How can we stop banksters from robbing us?

by Jim Hightower

In an insightful song about outlaws, Woody Guthrie wrote this verse: “As through this world I travel/ I see lots of funny men/ Some’ll rob you with a 6-gun/ Some with a fountain pen.”

The fountain pens are doing the serious stealing these days. For example, while you would get hard time in prison for robbing a bank at gunpoint, bankers who rob customers with a flick of their fountain pens (or a click of their computer mouse) get multimillion-dollar payouts. They usually escape their crimes unpunished… but not unscathed. After all, it’s their constant, egregious, gluttonous thievery that has made “banker” a four-letter word in America, synonymous with immoral, self-serving behavior.

For example, Wells Fargo, our country’s biggest consumer bank, has gotten away with paying some fines for stealing millions of dollars from customers in its notorious “fake accounts” scheme – but it has not escaped the wrath of the Sisters of St. Francis of Philadelphia. This feisty order of nuns, which holds a block of Wells Fargo stock, has been embarrassed and are infuriated by the rank immorality of their bank’s executives. They are pushing a shareholders’ proposal demanding a full accounting of the “root causes” of the malicious fraud perpetuated on vulnerable depositors. Unsurprisingly, the bank’s aloof and arrogant board of directors, which had silently presided over the fraud for years, opposes any such meaningful probe.

Such recalcitrance only intensifies the public’s outrage and cynicism toward out-of-control banksters. But the giant worries less about its public image than it does about the reality an in-depth investigation would expose – namely that our nation’s dominant banks have not only become too big to fail and too big to jail, but too big to manage and control. To stop that thievery, they must be broken up.

“Top Leaders Got Big Pay As Crisis Hit Wells Fargo,” The New York Times, March 17, 2017.

 

The sad saga of John Stumpf

Poor John Stumpf. The preening, silver-haired CEO of Wells Fargo sat self-assuredly atop the pecking order of the financial establishment, and he was hailed as a paragon of big-banker virtue… until he suddenly fell off his lofty perch.

It turns out that being “a paragon of big-banker virtue” is not at all the same as being a virtuous human being. Banker elites don’t get paid the big bucks by “doing what’s right,” but by doing what’s most profitable – and that means cutting corners on ethics, common decency, and the golden rule. Stumpf didn’t just cut corners, he crashed through them, devising a business plan that effectively encouraged Wells Fargo branches to steal from millions of their poorest and most easily deceived customers.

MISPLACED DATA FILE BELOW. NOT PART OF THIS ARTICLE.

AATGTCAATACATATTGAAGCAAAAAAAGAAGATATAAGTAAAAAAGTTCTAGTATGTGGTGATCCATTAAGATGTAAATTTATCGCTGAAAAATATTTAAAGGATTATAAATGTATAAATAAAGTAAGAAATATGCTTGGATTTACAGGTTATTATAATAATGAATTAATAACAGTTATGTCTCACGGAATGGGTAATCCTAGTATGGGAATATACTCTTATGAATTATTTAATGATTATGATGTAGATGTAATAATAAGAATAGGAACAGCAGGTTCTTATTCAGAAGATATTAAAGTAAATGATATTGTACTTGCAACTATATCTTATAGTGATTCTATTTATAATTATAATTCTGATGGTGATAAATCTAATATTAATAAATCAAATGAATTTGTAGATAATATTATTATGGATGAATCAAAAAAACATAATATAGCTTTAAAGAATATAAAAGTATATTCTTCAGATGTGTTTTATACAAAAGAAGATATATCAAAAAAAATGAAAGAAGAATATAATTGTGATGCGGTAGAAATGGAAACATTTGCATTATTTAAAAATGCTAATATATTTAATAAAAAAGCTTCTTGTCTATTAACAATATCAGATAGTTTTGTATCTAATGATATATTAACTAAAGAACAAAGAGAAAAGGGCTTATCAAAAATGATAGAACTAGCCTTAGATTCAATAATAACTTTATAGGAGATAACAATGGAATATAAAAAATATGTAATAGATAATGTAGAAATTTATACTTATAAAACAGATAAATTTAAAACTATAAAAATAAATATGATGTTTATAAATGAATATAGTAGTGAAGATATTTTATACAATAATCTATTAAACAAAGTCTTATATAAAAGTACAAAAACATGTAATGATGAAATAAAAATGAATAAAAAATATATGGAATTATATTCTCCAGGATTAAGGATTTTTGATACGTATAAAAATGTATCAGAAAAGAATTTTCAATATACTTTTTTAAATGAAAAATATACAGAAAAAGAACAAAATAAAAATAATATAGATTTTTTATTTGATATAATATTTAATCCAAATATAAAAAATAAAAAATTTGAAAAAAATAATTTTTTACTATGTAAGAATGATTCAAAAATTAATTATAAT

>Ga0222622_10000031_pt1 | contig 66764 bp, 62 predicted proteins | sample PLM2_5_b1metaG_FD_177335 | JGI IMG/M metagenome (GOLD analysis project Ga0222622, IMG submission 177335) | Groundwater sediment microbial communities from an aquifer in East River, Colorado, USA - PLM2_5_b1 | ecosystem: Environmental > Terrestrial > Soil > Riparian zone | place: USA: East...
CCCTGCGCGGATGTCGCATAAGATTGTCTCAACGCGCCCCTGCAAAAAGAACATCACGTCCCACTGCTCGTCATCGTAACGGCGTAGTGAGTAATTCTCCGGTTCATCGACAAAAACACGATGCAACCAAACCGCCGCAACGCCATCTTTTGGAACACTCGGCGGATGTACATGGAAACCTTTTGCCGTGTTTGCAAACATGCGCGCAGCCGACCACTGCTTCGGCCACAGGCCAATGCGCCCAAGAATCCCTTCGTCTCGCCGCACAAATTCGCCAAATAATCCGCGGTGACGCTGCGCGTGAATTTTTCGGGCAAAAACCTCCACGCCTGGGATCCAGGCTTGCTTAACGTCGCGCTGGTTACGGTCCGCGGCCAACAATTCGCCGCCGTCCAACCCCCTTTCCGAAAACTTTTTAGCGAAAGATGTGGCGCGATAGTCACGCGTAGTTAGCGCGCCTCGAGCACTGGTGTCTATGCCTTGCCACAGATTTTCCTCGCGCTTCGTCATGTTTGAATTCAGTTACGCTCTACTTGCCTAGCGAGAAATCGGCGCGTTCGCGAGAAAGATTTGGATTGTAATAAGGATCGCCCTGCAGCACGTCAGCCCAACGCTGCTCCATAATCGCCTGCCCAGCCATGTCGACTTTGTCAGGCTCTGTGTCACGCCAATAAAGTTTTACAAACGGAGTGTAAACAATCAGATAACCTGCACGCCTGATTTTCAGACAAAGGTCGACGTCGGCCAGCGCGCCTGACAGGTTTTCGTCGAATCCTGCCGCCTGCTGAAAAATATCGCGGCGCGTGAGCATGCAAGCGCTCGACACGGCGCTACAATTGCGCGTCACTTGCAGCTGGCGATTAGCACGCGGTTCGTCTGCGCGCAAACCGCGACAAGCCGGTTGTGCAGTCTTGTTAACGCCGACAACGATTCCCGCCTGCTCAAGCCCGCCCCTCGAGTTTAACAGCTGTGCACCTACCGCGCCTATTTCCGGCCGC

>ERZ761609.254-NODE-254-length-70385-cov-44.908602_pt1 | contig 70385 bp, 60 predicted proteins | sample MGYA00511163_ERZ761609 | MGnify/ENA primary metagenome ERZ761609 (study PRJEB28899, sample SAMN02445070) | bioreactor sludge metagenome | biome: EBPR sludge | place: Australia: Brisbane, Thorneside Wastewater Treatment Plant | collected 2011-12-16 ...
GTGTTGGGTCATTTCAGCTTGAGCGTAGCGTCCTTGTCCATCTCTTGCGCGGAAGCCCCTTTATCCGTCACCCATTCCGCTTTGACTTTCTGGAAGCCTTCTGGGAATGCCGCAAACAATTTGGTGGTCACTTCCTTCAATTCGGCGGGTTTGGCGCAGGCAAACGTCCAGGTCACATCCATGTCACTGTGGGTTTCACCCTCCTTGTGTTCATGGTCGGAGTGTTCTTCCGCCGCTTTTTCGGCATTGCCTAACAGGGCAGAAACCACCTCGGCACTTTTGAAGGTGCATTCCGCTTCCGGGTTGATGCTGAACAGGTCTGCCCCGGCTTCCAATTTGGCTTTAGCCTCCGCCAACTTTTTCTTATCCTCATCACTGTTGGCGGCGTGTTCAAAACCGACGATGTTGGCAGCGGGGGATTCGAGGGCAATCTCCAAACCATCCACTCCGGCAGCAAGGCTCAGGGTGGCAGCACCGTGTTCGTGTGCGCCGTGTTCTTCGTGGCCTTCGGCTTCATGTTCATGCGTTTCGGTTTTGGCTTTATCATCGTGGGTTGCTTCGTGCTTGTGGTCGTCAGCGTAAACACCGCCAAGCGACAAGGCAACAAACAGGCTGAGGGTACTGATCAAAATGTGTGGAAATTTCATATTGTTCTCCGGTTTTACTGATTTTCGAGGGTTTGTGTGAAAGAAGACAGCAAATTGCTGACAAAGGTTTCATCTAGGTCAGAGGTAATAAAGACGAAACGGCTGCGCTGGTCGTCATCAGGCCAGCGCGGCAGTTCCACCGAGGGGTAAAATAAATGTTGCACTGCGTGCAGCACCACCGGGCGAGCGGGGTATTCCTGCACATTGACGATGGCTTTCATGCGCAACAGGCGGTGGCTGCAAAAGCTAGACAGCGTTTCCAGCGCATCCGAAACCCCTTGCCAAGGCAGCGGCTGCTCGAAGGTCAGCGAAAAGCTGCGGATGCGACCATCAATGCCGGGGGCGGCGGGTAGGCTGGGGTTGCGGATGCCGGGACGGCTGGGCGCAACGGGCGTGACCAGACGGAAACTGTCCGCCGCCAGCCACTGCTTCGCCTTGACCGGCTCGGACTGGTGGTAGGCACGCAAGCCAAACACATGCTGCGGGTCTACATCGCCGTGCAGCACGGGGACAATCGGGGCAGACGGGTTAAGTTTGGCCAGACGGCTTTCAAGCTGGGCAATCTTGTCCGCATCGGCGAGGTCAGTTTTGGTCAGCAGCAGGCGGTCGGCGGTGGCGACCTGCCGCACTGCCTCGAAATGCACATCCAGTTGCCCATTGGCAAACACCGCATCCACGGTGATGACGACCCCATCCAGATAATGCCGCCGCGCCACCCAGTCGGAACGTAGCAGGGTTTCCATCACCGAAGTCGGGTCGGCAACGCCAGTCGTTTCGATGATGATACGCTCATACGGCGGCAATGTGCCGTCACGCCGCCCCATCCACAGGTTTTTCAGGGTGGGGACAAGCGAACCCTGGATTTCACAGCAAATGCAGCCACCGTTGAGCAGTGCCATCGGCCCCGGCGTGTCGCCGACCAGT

The courtly chief executive coldly fostered a high-pressure sales culture, pushing elderly pensioners, non-English-speaking workers, and other vulnerable depositors into accounts they didn’t understand or need, extracting high fees for the bank. One shameful (and illegal) profit-boosting ploy was having bank employees secretly set up fake, high-fee accounts for some two million customers without their knowledge, much less their consent.

Running such rackets for more than a decade, Wells Fargo prospered and the chief amassed a fabulous personal fortune. Then, as the scandal went public last year, the “paragon of virtue” tried to save himself by firing 5,300 lower-level employees. But, it wasn’t enough – Stumpf was shoved out and forced to surrender $41 million in stock awards he had stashed away.

But don’t weep for Poor John – he grabbed $83 million in stock payments on his way out last year, and he still holds another $147 million in Wells Fargo stock he was awarded by the board. It’s said that virtue is its own reward, but big banker virtue is rewarded in cash.

“Top Leaders Got Big Pay As Crisis Hit Wells Fargo,” The New York Times, March 17, 2017.